I live in San Diego. My husband Steven lives in San Antonio. We’ve been a long-distance couple since I began grad school (and he began working as on officer in the US Army). San Diego-San Antonio is actually the closest we’ve ever been to each other: it took at least two flights plus a few hours in the car to see each other when he lived in Kansas, and visits were not possible when he was deployed in Kuwait. We’re grateful that a non-stop flight can take us from one city to the other, but it’s far from ideal.
We were even more grateful that I was able to arrange my teaching and research so I could spend two months in San Antonio recently.
We’d been married for over a year, and the two months we recently spent together were our first opportunity to live together. It wasn’t a test of whether we’re truly compatible (we are, we always have been), and it wasn’t a vacation. We did real life (albeit a different real life than we’re used to), and we did it while living under the same roof. It was wonderful.
In the mornings, I made his breakfast while waiting for my own tea to brew. In the evenings, he tucked me in as tightly as possible, a practice we began referring to as Burrito Rose. We went to the gym together and made jigsaw puzzles. I cooked most dinners, he cleaned most dishes. We spied on neighbors, I gave him haircuts, he did our laundry. We settled into a precious rhythm, and the two months were wonderful for the person at my core.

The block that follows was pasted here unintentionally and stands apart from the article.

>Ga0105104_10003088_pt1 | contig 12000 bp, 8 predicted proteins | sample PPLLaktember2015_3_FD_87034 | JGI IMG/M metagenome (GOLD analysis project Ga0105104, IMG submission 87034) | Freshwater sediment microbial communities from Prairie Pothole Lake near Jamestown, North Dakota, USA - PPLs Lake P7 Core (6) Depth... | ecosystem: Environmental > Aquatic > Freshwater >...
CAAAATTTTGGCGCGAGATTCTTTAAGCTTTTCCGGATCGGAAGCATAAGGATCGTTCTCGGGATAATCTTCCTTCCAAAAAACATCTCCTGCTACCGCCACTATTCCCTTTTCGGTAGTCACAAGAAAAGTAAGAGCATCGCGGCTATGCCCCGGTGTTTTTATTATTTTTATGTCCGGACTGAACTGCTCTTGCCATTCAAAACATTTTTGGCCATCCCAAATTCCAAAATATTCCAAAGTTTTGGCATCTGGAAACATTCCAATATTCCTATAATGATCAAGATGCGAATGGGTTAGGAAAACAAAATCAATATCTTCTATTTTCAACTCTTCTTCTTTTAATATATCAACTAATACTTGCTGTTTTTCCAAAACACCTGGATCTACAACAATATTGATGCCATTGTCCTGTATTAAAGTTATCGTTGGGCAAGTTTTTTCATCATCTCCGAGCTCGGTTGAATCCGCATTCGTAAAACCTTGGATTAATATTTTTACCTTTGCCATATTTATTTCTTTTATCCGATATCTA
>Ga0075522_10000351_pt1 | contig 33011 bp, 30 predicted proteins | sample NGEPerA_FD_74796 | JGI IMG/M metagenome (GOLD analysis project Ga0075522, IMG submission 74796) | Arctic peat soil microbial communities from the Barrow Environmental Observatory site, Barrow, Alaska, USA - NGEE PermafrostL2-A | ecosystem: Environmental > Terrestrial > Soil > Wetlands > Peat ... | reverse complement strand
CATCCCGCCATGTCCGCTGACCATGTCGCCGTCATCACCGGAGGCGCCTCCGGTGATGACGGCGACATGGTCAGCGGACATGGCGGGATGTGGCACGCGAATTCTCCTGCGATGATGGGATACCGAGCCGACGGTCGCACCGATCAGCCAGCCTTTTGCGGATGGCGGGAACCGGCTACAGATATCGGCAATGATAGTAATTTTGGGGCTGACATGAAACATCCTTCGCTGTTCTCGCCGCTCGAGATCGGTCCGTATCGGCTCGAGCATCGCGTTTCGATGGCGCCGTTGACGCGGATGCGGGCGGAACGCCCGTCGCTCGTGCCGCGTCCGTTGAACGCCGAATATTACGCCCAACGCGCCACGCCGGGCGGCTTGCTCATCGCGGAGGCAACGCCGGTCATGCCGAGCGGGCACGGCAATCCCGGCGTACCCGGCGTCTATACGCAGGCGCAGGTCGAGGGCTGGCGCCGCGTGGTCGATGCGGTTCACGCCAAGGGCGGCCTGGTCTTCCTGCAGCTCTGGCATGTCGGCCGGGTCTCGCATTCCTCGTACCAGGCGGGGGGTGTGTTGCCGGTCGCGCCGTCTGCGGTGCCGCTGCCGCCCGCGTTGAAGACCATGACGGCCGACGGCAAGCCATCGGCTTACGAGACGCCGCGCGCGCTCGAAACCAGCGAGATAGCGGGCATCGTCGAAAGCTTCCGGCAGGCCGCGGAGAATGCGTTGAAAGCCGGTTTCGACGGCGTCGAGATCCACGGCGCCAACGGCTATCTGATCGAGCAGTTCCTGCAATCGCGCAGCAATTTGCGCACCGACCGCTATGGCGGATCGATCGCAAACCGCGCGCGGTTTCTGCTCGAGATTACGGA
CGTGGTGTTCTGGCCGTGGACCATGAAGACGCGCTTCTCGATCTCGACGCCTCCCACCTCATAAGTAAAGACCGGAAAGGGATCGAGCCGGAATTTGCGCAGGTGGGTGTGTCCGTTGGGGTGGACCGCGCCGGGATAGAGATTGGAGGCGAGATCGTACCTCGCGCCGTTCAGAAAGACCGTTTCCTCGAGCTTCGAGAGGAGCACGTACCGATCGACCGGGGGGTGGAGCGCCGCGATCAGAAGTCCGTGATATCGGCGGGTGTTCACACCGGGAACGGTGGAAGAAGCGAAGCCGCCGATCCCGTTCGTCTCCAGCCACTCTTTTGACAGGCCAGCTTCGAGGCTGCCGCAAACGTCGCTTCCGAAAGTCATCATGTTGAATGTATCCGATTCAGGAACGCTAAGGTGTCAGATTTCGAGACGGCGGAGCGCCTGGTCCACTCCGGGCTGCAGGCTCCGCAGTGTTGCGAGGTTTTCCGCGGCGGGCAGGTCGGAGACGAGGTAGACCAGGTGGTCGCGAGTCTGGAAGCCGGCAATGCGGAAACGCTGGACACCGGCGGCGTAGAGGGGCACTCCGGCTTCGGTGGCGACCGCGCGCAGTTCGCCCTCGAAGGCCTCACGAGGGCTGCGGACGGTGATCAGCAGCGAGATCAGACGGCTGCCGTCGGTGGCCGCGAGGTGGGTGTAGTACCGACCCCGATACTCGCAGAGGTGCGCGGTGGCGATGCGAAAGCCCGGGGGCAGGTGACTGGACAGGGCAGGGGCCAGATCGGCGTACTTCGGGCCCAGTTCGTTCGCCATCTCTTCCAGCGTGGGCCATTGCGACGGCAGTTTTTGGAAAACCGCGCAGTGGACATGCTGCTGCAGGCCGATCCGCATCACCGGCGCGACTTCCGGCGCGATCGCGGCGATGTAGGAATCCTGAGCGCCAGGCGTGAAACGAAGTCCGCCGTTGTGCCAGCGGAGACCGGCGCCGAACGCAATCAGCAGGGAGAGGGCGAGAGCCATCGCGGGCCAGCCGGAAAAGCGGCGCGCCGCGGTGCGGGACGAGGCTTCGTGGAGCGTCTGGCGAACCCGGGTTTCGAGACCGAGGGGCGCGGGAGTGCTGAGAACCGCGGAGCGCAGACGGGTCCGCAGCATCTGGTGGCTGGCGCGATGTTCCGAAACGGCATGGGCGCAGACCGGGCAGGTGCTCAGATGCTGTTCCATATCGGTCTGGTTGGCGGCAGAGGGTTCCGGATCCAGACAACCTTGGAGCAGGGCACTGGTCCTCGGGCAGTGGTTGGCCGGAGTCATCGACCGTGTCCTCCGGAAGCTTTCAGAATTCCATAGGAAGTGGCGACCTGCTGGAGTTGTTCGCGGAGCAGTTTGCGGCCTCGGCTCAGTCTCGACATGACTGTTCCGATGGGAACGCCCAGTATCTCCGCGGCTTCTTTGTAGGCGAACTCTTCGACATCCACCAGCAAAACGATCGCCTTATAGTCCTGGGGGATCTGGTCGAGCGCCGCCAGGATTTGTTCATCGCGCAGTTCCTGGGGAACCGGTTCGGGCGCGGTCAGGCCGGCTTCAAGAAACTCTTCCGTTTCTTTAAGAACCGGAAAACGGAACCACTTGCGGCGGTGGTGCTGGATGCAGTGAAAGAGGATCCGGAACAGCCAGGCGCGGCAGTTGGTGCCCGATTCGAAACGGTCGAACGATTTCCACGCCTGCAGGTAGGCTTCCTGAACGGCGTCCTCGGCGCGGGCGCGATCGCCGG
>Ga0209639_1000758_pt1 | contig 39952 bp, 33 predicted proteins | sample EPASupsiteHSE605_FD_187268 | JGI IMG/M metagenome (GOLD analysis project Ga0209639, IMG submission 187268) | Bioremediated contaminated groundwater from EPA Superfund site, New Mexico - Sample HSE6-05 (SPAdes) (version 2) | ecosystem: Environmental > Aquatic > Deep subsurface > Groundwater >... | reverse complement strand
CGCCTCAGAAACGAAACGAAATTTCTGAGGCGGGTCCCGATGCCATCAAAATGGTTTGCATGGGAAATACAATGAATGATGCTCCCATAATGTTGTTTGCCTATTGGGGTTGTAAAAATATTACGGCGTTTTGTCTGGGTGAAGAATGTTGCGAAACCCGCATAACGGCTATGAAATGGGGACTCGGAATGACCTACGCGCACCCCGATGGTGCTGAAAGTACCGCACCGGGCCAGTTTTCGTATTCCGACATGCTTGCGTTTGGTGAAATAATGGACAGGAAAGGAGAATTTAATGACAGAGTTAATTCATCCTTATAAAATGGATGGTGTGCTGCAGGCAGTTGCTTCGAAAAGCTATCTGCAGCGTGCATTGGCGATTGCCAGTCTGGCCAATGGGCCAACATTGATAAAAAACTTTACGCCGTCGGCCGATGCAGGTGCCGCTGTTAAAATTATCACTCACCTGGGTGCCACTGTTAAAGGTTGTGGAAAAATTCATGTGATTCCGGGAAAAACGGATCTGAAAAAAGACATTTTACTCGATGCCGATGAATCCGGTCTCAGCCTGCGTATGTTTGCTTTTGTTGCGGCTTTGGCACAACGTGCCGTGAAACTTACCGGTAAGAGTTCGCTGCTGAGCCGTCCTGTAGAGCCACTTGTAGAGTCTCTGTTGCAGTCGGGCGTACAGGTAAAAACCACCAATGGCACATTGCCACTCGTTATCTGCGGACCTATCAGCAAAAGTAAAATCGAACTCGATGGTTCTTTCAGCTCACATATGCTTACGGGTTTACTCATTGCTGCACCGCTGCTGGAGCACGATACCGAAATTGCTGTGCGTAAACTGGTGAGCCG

For my academic mind, though, they left something to be desired. As I expected, working remotely and Skyping into the necessary meetings was a little boring. But this was a small price to pay for the freedom of working from a location that strengthened my relationship with Steven. The time in San Antonio helped me realize how much I prioritize freedom to work on what I want, when I want, where I want, but I also really value working with other smart people. Having little imposed structure to my workdays and fewer obligations to fulfill than normal allowed me time and space to reflect on my values and how they’ll factor into priorities for my career, or at least for my next career step. I asked myself, do I really like research that much? But how much does this submersion in relatively isolated research reflect what a research career would be like? How important is geography to me? How much money is important to me? How much free time do I need? Should I just graduate and move on with my life? Or should I shirk the subconscious sense that external signs of “progress” are to be constantly striven for?
I’m so grateful that I could continue to work while spending two months with Steven. We probably benefitted more than we had anticipated, and I proved to myself that I can be productive while working remotely. I’ll be back there soon, and someday home will actually be the same place for both of us.